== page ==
By Maria D. Jones, OMS-III, University of New England College of Osteopathic Medicine
February. The sweet smell of love is in the air. While Valentine’s Day has come and gone, its ambiance lingers throughout the month—an ambiance that inspires people to focus on their loved ones and show them appreciation. In medical school I have expanded my definition of love to include not only the people I care for but also the avenues I use to keep myself engaged with the world around me. Therefore, in the spirit of Valentine’s Day I’m focusing on one of my more recent passions: my love of advocacy.
The Merriam-Webster dictionary defines advocacy as “the act or process of supporting a cause or proposal.” Medicine provides endless advocacy opportunities. As medical students, we are trained to support our patients by advocating on behalf of their health and well-being. However, especially as students, there are also many non-clinical causes that deserve our support, such as policies involving federal loan disbursements as well as loan repayment opportunities. In today’s society, with the rising costs of medical education, these policies are very close to the hearts of many (if not most) medical students, myself included. I feel empowered by the ability to effect tangible change through advocating for these important issues. Every voice matters. Knowing my efforts have the potential to improve the lives of others motivates me to keep advocating on behalf of myself and medical students everywhere.
I first discovered advocacy through the student government association (SGA) at my medical school. Our SGA President emphasized the importance of helping elected officials better understand how health care policies directly impact medical students. It was then that I realized a large portion of advocacy is not only speaking on behalf of an important topic, but also helping leaders make informed decisions by sharing our stories and perspectives. From that point on I sought ways to become more involved on the national and local levels by meeting with my elected officials, and have since worked with local societies to partner on issues of interest, which is an effective way to yield results. Being a member of a team that works to promote positive change lights the fire within me to continue my advocacy for important health care policies.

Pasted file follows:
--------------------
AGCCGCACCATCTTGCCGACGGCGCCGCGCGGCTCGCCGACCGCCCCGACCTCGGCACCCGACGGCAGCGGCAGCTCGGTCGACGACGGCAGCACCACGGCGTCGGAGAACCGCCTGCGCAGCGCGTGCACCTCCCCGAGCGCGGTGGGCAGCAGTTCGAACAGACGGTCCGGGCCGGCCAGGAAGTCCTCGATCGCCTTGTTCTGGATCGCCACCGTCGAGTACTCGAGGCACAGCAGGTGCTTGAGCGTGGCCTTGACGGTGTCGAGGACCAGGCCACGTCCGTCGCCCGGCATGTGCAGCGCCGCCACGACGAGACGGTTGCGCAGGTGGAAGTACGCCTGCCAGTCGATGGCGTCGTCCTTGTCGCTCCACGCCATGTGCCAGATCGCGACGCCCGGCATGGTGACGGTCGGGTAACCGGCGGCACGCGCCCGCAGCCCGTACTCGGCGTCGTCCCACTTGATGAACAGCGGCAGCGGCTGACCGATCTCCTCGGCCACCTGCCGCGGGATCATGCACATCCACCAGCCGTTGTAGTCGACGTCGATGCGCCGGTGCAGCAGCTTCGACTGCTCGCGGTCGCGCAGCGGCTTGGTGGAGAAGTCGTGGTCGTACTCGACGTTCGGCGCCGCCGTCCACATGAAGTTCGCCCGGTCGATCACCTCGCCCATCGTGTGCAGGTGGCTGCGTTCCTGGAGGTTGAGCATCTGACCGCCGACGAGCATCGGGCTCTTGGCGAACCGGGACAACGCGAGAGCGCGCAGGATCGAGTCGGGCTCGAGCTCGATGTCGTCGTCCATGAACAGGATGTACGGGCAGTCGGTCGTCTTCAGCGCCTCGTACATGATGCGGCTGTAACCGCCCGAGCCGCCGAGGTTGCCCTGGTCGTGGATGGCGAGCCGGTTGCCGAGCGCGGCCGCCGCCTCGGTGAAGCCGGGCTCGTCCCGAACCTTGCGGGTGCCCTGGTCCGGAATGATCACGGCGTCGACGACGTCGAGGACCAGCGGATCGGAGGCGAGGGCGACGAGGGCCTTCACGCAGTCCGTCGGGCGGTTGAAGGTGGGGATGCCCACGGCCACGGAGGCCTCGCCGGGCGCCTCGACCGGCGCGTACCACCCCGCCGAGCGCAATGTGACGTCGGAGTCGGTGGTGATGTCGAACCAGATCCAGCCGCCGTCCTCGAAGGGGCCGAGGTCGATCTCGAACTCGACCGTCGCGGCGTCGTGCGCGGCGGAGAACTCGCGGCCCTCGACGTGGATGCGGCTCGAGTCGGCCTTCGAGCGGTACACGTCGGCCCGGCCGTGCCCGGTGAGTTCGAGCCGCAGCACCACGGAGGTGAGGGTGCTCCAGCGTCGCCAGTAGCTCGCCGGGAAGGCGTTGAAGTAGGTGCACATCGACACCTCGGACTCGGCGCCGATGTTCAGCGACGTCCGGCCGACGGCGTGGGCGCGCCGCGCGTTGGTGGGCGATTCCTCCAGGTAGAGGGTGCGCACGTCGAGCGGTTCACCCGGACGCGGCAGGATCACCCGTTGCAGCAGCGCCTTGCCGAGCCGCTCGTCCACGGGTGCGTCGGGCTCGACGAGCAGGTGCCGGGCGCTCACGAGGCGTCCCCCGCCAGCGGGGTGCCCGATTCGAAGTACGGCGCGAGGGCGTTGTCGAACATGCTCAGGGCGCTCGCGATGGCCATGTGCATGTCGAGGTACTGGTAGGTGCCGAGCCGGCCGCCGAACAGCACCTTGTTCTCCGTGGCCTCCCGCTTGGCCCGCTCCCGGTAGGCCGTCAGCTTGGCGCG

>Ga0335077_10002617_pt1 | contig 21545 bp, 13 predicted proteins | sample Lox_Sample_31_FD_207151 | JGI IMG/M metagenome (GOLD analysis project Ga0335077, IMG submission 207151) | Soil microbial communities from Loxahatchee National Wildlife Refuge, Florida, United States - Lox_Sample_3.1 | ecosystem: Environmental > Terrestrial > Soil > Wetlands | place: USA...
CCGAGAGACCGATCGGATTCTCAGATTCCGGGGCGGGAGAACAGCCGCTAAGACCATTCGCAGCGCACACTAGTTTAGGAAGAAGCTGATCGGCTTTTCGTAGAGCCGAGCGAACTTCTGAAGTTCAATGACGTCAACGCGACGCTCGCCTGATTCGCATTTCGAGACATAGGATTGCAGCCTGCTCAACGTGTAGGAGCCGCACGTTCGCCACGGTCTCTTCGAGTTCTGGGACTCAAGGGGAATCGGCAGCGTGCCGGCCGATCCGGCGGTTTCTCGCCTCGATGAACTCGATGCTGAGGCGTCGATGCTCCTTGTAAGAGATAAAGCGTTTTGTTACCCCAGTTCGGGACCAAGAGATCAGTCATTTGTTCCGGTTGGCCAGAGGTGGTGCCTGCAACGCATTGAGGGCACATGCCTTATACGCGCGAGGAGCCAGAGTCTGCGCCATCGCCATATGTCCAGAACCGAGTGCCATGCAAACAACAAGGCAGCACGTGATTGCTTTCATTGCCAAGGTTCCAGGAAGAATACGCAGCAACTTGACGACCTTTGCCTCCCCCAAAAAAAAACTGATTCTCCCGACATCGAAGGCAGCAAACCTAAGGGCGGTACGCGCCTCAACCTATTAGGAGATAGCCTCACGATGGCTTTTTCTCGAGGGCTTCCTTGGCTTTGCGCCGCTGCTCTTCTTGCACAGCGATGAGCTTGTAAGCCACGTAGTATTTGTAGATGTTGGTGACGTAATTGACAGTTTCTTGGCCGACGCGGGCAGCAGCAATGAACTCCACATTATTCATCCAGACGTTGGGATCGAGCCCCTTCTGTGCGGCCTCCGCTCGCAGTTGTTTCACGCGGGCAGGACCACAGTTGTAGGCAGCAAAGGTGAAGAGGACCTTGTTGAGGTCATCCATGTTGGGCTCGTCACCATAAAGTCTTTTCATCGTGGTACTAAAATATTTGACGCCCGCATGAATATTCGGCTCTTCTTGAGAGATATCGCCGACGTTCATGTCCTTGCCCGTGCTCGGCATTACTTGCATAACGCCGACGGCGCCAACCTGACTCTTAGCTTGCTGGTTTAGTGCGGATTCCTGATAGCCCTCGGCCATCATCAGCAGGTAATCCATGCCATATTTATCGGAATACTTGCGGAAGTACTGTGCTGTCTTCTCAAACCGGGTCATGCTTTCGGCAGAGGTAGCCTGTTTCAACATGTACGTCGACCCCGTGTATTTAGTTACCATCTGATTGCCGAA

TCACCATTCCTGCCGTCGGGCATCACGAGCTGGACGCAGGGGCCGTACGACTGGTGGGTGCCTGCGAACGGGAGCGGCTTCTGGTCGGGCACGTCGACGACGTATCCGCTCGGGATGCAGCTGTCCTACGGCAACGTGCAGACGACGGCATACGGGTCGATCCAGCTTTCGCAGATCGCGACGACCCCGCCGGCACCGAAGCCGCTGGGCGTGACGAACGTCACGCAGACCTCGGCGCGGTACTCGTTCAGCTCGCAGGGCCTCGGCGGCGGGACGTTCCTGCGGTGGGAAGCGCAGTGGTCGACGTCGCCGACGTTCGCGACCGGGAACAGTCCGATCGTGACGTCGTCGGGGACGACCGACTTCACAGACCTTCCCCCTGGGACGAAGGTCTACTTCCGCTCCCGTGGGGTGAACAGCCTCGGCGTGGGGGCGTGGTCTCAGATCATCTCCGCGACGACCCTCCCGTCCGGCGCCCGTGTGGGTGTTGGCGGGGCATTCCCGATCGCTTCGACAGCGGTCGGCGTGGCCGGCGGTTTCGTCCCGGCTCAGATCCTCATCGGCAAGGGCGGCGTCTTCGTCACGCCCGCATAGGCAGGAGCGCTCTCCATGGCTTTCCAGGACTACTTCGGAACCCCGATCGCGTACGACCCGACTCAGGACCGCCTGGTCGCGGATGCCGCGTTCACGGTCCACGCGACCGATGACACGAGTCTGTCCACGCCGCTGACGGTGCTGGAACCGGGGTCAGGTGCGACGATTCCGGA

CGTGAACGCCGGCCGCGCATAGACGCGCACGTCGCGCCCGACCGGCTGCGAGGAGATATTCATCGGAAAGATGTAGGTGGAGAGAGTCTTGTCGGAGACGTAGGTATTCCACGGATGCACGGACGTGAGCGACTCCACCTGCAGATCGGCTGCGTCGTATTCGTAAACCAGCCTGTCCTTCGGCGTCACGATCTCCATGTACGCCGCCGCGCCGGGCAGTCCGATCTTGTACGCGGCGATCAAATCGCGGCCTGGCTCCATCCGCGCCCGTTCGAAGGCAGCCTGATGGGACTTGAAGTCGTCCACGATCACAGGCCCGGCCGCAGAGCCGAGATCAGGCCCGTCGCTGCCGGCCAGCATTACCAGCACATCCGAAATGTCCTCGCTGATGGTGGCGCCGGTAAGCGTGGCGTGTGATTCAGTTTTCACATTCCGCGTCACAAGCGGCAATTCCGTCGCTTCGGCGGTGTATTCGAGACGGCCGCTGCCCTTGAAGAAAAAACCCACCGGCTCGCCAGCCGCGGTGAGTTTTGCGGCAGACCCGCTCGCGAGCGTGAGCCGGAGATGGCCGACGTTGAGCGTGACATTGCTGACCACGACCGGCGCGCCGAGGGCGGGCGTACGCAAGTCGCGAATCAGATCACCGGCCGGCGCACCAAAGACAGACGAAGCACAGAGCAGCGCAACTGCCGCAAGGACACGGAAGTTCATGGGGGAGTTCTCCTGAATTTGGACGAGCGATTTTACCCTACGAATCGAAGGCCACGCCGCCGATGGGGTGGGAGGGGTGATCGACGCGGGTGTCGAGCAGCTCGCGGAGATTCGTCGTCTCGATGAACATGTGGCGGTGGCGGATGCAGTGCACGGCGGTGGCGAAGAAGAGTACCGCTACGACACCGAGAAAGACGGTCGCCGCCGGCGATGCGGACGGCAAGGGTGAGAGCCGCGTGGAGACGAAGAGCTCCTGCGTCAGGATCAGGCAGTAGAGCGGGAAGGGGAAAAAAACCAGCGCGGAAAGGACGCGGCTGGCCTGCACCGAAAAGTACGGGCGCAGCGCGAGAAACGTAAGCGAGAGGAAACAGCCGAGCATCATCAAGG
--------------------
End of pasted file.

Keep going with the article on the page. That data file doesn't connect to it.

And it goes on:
Another effective way that I’ve found to become more engaged with advocacy is as an ED to MED Ambassador. ED to MED’s work to unify the medical student voice makes advocacy simple. In particular, we focus on advocating to save both the Public Service Loan Forgiveness (PSLF) Program as well as Graduate PLUS loans in the reauthorization of the Higher Education Act. As an ED to MED Ambassador, I am able to lobby my state and local representatives on policies anywhere and everywhere. It’s no secret that life in medicine is busy, but ED to MED makes it easy to stay engaged in advocacy even with a hectic schedule. With the touch of a button, I can send a brief message explaining how PSLF and Grad PLUS benefit medical students and physicians nationwide. Having this direct line to Congress allows me to be a force for change. It is one of my favorite aspects of advocacy: being a part of something bigger than myself.
We’re always taught to stand up for the most important parts of our lives and to fight for what we love. I appreciate advocacy because it allows me do just that: stand up and fight for the opportunity to study medicine while working to improve higher education policy.
As the month progresses and your Valentine’s Day love continues to flourish, remember all the reasons you love medicine and take a stance with me to advocate for the future of our profession by joining the ED to MED movement!
The views and opinions expressed are those of the author(s) and do not imply endorsement by AACOM.